In Other Boy Related News, we have a new game. The required elements are a Mom and a bed. Mom hides on one side of the bed and pops her head up to say, "Boo!" to baby. Baby (tries to) RUN around the bed to catch mom. Mom LEAPS over the bed to the other side. Rinse and repeat until Mom is out of breath. Baby will continue with the most adorable baby giggle throughout the game. Variation: Put baby ON the bed, and Mom army crawls around the base of the bed, randomly popping up to say, "Boo!" This is best done with a Daddy on the bed, so Baby doesn't get so excited he falls off.
The Boy is doing a better job walking. He prefers it to crawling now, but still needs something on which to pull himself up. He can wave hello and goodbye. If you tell him it's time to go bye-bye, he will automatically wave. (Tres cute) He says; no-no, ni-ni (night-night?) hi!, mum-mum, da, uh-huh! (yes) and some other things we haven't been able to decipher. He answers in the affirmative appropriately to questions like, "Do you love Mommy?" He's a smart boy.
We will post new pictures soon. We've been a little crazy around here trying to sell our house. :)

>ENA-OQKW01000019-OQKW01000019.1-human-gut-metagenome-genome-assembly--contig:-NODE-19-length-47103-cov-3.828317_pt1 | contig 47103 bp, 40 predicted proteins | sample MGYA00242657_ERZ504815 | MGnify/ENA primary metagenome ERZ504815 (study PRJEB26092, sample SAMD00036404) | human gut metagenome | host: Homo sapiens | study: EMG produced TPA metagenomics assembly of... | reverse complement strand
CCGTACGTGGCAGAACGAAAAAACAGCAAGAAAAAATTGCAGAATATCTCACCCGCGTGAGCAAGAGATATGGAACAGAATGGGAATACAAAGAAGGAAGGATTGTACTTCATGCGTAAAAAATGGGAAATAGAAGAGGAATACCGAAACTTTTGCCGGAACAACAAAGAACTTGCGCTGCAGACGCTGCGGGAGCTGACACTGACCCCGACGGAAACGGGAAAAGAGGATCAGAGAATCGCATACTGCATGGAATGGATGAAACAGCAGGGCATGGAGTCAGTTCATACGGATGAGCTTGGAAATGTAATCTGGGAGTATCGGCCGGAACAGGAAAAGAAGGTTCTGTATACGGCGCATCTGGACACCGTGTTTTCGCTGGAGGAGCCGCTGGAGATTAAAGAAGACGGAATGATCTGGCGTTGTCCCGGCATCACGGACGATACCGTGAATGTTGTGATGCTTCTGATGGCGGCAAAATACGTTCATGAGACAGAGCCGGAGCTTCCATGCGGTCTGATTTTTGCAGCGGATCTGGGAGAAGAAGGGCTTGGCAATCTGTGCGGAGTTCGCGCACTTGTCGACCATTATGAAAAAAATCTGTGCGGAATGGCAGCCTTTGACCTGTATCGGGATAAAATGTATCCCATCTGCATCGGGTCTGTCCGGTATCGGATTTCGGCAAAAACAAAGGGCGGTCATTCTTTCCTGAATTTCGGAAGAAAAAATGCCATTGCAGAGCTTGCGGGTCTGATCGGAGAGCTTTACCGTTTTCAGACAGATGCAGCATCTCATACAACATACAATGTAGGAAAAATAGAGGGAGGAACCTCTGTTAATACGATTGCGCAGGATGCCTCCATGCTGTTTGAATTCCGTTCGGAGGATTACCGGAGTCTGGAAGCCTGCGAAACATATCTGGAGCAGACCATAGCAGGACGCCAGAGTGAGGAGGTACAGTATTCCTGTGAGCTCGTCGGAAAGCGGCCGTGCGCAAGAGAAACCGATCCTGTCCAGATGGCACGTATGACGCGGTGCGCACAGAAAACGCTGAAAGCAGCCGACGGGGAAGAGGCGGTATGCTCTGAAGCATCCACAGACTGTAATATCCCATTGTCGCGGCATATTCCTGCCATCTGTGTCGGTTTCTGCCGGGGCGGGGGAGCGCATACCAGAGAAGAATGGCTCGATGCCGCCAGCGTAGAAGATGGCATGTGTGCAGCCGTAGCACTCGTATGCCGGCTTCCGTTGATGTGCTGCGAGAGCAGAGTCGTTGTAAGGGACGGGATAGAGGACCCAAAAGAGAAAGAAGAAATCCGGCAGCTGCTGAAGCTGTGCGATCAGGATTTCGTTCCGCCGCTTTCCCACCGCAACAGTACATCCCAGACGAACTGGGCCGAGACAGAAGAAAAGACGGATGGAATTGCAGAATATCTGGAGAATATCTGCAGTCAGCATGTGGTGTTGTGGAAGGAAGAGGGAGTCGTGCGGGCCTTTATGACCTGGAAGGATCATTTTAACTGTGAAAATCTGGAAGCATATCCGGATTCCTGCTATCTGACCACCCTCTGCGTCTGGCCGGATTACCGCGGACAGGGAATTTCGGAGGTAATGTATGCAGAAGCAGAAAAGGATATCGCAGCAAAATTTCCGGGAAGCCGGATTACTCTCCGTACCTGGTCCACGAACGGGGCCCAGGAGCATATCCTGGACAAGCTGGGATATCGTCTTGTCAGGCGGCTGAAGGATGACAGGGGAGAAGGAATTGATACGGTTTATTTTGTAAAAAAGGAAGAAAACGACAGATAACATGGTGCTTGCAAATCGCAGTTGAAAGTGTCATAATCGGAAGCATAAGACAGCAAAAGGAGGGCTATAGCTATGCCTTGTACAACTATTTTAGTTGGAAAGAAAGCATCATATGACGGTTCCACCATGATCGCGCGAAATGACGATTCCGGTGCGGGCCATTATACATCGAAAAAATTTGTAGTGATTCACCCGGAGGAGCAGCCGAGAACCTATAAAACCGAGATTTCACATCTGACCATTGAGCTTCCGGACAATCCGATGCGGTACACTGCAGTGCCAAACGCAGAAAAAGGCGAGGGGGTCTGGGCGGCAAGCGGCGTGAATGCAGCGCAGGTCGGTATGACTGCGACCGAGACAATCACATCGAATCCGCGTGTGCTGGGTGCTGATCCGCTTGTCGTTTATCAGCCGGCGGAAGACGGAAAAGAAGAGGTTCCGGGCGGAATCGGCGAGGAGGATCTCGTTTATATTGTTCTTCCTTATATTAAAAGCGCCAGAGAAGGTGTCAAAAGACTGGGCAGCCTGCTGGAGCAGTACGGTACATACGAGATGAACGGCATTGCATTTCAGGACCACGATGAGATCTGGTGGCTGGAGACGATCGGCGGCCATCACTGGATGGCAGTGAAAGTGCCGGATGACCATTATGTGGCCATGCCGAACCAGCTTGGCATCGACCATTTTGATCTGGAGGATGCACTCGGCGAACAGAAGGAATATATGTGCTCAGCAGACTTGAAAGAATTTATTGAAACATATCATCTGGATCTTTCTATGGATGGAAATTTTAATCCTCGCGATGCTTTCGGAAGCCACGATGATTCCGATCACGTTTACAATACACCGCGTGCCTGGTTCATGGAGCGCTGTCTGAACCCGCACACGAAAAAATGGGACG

Mar 11, 2008


The Boy trapped himself in the bathroom this morning. Talk about a petrifying experience. I came THIS CLOSE to calling the Fire Department, and that's no lie.
The Boy crawled into the bathroom, closed the door and opened one of the drawers, effectively blocking the door. The hinges for the door are on the inside of the bathroom. I couldn't get my knuckles through the gap in the door to work the drawer closed. The Boy was screaming. The toilet lid was up. The entire situation couldn't have been worse.
I grabbed a paint stirring stick to wedge through the open door and tried to work the drawer closed. It almost worked, but then The Boy would open the drawer again, and this entire time he's screaming. I finally did manage to get the drawer closed enough to open the door and The Boy was rescued. Sigh of relief.
Now the big question: How do I keep The Boy safe? I'm for locking him up in the protective circle of my arms and never letting him go.
The next question is how does the mom survive toddler hood without going completely insane?

Mar 5, 2008

Washing the Cat

Before today, I wouldn't have been able to come up with a scenario wherein "wash the cat" would be on my "to do" list. A skunk changed that.
Rocky was sprayed by a skunk yesterday. When Matt brought him in yesterday night, he detected an odor, and sent the cat back outside. A few seconds later I smelled skunk. I said, "Our cat was sprayed by a skunk". Matt said, "No, he just has gas". Ha.